27 No. 6
Nomenclature of Inorganic Chemistry*
—IUPAC Recommendations 2005
Prepared for publication by Neil G. Connelly and Ture Damhus (senior editors), and Richard M. Hartshorn and Alan T. Hutton
RSC Publishing, 2005, ISBN 0 85404 438 8
Chemical nomenclature must evolve to reflect the needs of the community that makes use of it. In particular, nomenclature must be created to describe new compounds or classes of compounds, modified to resolve ambiguities that might arise, or clarified where there is confusion over the way in which nomenclature should be used. There is also a need to make nomenclature as systematic and uncomplicated as possible in order to assist less familiar users (for example, because they are only in the process of studying chemistry or are non-chemists who need to deal with chemicals at work or at home). A revision of Nomenclature of Inorganic Chemistry, IUPAC Recommendations 1990 (Red Book I) was therefore initiated in 1998, under the guidance of the IUPAC Commission on Nomenclature of Inorganic Chemistry and then, after the general restructuring of IUPAC, by a project group working under the auspices of the Division VIII: Chemical Nomenclature and Structure Representation.
The need to ensure that inorganic and organic nomenclature systems are, as far as possible, consistent has resulted in extensive cooperation between the editors of the revised Red Book and the editors of Nomenclature of Organic Chemistry (the revised “Blue Book,” in preparation). At present, the concept of preferred IUPAC names (PINs), an important element in the revision of the Blue Book, has not been extended to inorganic nomenclature (though preferred names are used herein for organic, i.e., carbon-containing, compounds when appropriate). A planned future project on inorganic PINs will need to face the problem of choosing between the equally valid nomenclature systems currently in use.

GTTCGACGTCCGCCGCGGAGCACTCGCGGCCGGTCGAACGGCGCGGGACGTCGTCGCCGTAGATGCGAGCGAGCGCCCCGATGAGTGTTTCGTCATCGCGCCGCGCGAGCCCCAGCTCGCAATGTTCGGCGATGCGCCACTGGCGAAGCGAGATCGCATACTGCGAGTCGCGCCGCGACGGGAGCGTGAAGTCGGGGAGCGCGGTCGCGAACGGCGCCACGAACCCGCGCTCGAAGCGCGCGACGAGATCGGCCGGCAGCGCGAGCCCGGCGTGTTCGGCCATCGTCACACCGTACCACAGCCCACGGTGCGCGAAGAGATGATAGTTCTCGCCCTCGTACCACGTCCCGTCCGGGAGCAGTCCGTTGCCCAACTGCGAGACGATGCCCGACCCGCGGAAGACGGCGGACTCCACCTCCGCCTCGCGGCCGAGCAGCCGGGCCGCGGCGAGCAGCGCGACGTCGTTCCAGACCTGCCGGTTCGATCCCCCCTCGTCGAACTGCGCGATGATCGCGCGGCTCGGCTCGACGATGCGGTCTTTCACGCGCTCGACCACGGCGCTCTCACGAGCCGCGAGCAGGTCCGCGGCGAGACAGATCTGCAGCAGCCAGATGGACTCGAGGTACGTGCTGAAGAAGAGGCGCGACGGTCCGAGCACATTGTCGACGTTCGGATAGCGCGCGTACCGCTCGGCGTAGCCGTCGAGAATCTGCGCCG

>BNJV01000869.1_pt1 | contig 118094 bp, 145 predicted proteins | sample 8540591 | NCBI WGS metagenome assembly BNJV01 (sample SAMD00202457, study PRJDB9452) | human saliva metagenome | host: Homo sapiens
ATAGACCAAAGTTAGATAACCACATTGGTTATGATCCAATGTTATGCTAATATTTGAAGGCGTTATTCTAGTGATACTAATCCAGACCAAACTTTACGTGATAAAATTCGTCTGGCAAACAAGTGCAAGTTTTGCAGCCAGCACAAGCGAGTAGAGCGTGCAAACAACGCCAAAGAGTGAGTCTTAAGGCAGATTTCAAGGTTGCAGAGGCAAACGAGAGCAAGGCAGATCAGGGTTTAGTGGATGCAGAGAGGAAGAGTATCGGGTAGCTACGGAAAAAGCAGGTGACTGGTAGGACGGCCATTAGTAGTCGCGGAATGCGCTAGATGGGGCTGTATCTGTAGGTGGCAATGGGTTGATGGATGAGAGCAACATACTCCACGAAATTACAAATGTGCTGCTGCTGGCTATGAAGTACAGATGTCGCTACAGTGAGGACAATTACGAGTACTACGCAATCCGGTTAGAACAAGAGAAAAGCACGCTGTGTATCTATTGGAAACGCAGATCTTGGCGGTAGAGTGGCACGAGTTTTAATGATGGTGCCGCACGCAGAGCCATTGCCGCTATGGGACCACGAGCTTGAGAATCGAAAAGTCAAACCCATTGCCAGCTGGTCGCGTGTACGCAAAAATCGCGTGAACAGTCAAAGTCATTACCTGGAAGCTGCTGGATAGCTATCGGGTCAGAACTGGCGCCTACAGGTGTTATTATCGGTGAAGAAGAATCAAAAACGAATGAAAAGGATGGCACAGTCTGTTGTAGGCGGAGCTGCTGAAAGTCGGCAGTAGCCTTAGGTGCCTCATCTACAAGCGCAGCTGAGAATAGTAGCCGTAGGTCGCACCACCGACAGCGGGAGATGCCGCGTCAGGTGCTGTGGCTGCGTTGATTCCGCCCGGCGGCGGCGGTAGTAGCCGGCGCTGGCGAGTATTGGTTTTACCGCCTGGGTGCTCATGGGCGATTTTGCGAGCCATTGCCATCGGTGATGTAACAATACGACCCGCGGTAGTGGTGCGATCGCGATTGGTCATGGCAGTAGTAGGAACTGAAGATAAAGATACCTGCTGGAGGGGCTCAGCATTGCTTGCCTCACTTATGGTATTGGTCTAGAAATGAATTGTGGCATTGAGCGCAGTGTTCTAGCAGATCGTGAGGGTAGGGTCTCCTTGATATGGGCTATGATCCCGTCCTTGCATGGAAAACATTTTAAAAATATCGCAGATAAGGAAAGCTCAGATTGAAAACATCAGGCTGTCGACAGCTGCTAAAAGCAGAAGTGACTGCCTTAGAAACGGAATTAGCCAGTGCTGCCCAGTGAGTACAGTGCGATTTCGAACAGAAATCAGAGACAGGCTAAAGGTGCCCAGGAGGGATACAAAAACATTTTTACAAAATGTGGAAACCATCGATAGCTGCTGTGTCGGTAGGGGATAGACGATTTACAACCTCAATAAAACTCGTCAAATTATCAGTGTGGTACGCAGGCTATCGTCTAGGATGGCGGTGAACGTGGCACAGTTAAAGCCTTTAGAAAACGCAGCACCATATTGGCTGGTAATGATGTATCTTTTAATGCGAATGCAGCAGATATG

The present book supersedes not only Red Book I but also, where appropriate, Nomenclature of Inorganic Chemistry II (Red Book II). One of the main changes from Red Book I is the different organization of material, adopted to improve clarity. Thus, Chapters IR-5 (Compositional Nomenclature, and Overview of Names of Ions and Radicals), IR-6 (Parent Hydride Names and Substitutive Nomenclature), and IR-7 (Additive Nomenclature) deal with the general characteristics of the three main nomenclature systems applied to inorganic compounds. (Note that the notation ‘IR-’ is used to distinguish chapters and sections in the current book from those in Red Book I, prefixed ‘I-’). The next three chapters deal with their application, particularly that of additive nomenclature, to three large classes of compounds: inorganic acids and derivatives (Chapter IR-8), coordination compounds (Chapter IR-9), and organometallic compounds (Chapter IR-10). Overall, the emphasis on additive nomenclature (generalized from the classical nomenclature of coordination compounds), which was already apparent in Red Book I, is reinforced here. Examples are even included of organic compounds, from the borderline between inorganic and organic chemistry, which may be conveniently named using additive nomenclature (although their PINs will be different).
One important addition in this book is Chapter IR-10 on Organometallic Compounds. The separation of this material from Coordination Compounds (Chapter IR-9) reflects the huge growth in importance of organometallic chemistry and the very different problems associated with the presence of p-bonded ligands. Chapter IR-9 is also considerably changed (cf. Red Book I, Chapter I-10). This revised chapter includes a clarification of the use of the Z and k conventions in coordination and organometallic compounds (Section IR-184.108.40.206); new rules for the ordering of central atoms in names of polynuclear compounds (Section IR-220.127.116.11); the bringing together of sections on configuration (Section IR-9.3) and their separation from those on constitution (Section IR-9.2); and the addition of polyhedral symbols for T-shaped (Section IR-18.104.22.168) and see-saw (Section IR-22.214.171.124) molecules, along with guidance on how to choose between these shapes and those of closely related structures (Section IR-126.96.36.199).
The reader facing the problem of how to name a given compound or species may find help in several ways. A flowchart is provided in Section IR-188.8.131.52, which will in most cases guide the user to a section or chapter where rules can be found for generating at least one possible name; a second flowchart is given in Section IR-9.2.1 to assist in the application of additive nomenclature, specifically to coordination and organometallic compounds. A more detailed subject index is also provided, as is an extended guide to possible alternative names of a wide range of simple inorganic compounds, ions and radicals.
* In IUPAC circles, this book (including former editions) is commonly referred to as the Red Book.
last modified 28 October 2005.
Copyright © 2003-2005 International Union of Pure and
Questions regarding the website, please contact [email protected]